It's hard to find anyone in Minnesota politics that really fits the title "the good." It's more like "the relatively good." And that's fine, this is politics; the takeaway message to anyone's dress is supposed to be "I'm a nice, smart person. I'm one of you. Trust me."
Some politicians excel at it.
Tim Pawlenty is the epitome of the average guy in dress. He has a normal haircut, a normal suit and tie and normal pants. Pawlenty could be the governor, but he could also be the accountant next door. The guy doesn't even bother covering his gray hairs or using expensive facial crèmes to fix his crow's feet. He's an excellent example of buddying up to the average suburban Minnesotan.
Unfortunately, Pawlenty loses a couple points because of his arrogant smirk, which leads this expert fashion critic to believe that maybe he isn't an average Minnesotan and, in fact, actually resents all things middle class.
Robert Fitzgerald wants to take you hiking. The Independence Party candidate has gone from clean-cut youngun to pseudo-Grizzly Adams sort-of hottie. In June, Fitzgerald started rocking a beard. This was most definitely a good move, as his chin is shaped funny. Fitzgerald also has exceedingly nice taste in suits; at the same June appearance he coupled the beard with a crisp white shirt. In a bold move, he went tie-less for a touch of cosmopolitan modernity.
Not everyone can be style-savvy. Democratic U.S. Senate candidate Amy Klobuchar sits right at the intersection of good and bad. While her looks are often classic (think a button down shirt underneath a coat with a skirt or pants), they're also often boring and put the emphasis on the wrong parts of her body. Aside from her helmet-like hairstyle, Klobuchar is frequently a victim of the little things syndrome." The outfits themselves are usually fine, but she wears her pants just a bit too high or the coat buttons draw ones eye to her stomach.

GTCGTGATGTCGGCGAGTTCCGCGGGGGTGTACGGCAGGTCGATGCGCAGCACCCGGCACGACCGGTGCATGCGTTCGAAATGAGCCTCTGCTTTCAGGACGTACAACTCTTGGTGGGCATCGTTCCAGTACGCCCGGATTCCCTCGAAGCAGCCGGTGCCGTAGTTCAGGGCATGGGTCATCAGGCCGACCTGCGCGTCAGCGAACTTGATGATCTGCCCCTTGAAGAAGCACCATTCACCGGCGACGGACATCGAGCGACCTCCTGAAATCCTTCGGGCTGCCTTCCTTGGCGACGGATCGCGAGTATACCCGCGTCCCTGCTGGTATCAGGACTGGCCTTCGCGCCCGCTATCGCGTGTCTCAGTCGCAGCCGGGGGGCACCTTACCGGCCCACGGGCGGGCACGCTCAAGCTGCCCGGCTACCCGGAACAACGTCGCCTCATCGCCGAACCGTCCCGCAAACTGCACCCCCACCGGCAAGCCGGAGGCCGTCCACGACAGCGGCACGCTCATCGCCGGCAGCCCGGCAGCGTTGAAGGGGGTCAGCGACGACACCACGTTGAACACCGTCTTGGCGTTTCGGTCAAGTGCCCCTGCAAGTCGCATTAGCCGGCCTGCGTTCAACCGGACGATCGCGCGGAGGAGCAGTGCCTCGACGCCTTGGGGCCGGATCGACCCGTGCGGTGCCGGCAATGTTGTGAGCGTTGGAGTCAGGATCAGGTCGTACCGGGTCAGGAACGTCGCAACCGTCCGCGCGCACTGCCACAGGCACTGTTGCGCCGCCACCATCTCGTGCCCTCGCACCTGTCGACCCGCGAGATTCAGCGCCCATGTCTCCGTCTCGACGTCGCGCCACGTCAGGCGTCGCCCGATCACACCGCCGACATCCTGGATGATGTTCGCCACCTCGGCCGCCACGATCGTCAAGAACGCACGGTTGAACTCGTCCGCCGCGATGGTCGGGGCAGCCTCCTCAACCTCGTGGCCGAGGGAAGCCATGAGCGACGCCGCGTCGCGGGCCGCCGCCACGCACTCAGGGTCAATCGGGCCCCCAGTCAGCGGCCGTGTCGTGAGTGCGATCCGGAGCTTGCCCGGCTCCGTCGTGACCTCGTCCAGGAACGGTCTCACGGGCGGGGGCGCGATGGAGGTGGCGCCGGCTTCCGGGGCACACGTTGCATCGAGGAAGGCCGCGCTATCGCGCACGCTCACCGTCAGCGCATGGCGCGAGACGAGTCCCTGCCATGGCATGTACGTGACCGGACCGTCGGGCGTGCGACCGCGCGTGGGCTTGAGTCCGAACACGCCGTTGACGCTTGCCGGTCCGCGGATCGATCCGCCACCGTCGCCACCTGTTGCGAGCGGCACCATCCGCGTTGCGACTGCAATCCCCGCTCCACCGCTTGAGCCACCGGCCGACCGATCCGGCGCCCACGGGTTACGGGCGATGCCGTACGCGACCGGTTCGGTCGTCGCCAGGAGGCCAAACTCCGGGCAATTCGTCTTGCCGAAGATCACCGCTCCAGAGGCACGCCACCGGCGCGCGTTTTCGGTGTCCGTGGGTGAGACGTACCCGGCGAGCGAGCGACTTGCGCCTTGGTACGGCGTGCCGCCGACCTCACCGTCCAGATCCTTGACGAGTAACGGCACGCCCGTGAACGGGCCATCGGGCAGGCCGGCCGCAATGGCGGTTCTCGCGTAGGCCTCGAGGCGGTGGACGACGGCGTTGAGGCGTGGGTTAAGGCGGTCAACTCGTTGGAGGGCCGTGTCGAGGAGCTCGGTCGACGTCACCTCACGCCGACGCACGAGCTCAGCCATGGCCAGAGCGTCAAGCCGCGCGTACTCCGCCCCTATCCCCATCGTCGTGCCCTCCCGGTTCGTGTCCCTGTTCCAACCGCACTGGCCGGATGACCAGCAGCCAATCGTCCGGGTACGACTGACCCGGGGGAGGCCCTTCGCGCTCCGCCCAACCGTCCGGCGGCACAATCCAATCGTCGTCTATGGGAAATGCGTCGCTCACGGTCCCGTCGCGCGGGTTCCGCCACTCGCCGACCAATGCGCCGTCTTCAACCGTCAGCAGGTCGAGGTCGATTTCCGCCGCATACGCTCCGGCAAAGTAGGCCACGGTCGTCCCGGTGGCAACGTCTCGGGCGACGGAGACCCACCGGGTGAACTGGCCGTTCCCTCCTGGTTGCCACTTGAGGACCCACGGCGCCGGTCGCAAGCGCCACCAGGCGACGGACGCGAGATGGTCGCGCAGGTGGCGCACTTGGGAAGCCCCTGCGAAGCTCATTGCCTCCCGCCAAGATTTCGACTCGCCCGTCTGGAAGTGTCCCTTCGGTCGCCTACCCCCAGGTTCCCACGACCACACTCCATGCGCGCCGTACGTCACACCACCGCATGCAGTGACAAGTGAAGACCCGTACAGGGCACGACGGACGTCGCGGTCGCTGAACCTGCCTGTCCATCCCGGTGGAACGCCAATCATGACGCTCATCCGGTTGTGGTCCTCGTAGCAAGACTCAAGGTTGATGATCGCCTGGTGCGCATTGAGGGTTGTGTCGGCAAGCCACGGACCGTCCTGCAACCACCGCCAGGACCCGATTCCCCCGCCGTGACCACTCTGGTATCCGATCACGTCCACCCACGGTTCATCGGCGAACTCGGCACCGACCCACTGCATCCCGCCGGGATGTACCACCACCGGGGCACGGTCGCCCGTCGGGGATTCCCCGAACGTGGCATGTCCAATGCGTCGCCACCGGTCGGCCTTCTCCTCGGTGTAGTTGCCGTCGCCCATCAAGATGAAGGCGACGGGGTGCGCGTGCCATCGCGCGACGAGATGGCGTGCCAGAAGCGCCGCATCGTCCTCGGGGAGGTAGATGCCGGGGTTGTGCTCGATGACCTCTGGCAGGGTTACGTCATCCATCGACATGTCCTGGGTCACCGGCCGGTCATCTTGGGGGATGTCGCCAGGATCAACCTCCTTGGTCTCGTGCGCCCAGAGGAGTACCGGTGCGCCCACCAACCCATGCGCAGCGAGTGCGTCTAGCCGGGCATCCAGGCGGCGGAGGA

Republican U.S. Senate candidate Mark Kennedy has his problems, too. I think he might be able to shoot laser beams from his creepily intense eyes, which for some reason never appear to soften, even when he smiles his horrifying, open-mouth grin. Kennedy also commits the cardinal sin of folksy, down-home types everywhere: wearing a plaid shirt (with white undershirt visible) underneath a blazer. The stunning array of plaid shirts that he owns makes me wonder if his mom picked them all up on sale at K-Mart.
And now for the section you've all been waiting for: the ugly. The first thing that pops into my mind when I think of fashion gone wrong is a picture of Michele Bachmann. The Congressional candidate's hair is non-motile, leading me to suspect that it is actually an intricately painted chunk of plastic which can be snapped on and off in traditional LEGO fashion. Bachmann isn't an ugly woman, but her ensembles are awful. She appears often in monochromatic sweater sets. In a particularly hideous faux pas, she went to a hearing in a pale yellow blouse topped with sweater of the same color. Let me repeat that: Yellow sweater set. Yellow. Someone, please, name me one positive aspect to the color yellow when worn by a person with a pale complexion. Bachmann is also fond of monochromatic, "Stepford Wives"-esque suits worn with dainty scarves and pearls. After all, nothing says "I will fight for you in the legislature" like dressing up as an apparition of a 1950s housewife.
Democratic congressional candidate Colleen Rowley needs some help. I think she may actually be a walking rift in the time-space continuum: everything she puts on is automatically transported back to 1981. Between the enormous glasses and mass of frizzy graying hair, it looks like she might be going for a Patti Smith rock n roll poet look. Too bad she's a politician. And too bad she drowns any boho vibes under freaky, patterned blazers. I'll cut her some slack, though. It must be hard to be a black hole of fashion.
There is one other thing that didn't quite fit into the Good-Bad-Ugly Spectrum that I would like to briefly address. The first is congress candidate Harry Welty's beard. I don't know much about the man, but that beard deserves to be in the Oval Office. It's full, well kept and gray, which is far more than can be said for most other candidates brains.